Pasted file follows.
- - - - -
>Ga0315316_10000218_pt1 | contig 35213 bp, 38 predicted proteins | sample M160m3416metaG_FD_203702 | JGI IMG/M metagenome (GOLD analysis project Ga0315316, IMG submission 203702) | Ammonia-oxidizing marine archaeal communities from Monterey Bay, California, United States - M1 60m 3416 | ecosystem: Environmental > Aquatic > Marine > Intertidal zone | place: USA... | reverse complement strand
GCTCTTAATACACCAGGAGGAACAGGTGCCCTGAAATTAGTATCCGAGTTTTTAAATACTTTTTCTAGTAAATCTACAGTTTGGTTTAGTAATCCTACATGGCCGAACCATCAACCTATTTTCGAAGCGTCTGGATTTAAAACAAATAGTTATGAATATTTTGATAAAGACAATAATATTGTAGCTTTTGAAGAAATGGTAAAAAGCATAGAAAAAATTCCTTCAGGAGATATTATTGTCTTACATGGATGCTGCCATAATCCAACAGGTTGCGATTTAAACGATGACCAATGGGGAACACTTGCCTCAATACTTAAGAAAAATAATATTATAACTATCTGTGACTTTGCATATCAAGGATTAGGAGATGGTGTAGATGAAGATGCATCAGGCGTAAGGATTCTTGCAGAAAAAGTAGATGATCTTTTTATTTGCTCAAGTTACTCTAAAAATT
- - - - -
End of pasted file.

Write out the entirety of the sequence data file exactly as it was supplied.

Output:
>Ga0315316_10000218_pt1 | contig 35213 bp, 38 predicted proteins | sample M160m3416metaG_FD_203702 | JGI IMG/M metagenome (GOLD analysis project Ga0315316, IMG submission 203702) | Ammonia-oxidizing marine archaeal communities from Monterey Bay, California, United States - M1 60m 3416 | ecosystem: Environmental > Aquatic > Marine > Intertidal zone | place: USA... | reverse complement strand
GCTCTTAATACACCAGGAGGAACAGGTGCCCTGAAATTAGTATCCGAGTTTTTAAATACTTTTTCTAGTAAATCTACAGTTTGGTTTAGTAATCCTACATGGCCGAACCATCAACCTATTTTCGAAGCGTCTGGATTTAAAACAAATAGTTATGAATATTTTGATAAAGACAATAATATTGTAGCTTTTGAAGAAATGGTAAAAAGCATAGAAAAAATTCCTTCAGGAGATATTATTGTCTTACATGGATGCTGCCATAATCCAACAGGTTGCGATTTAAACGATGACCAATGGGGAACACTTGCCTCAATACTTAAGAAAAATAATATTATAACTATCTGTGACTTTGCATATCAAGGATTAGGAGATGGTGTAGATGAAGATGCATCAGGCGTAAGGATTCTTGCAGAAAAAGTAGATGATCTTTTTATTTGCTCAAGTTACTCTAAAAATT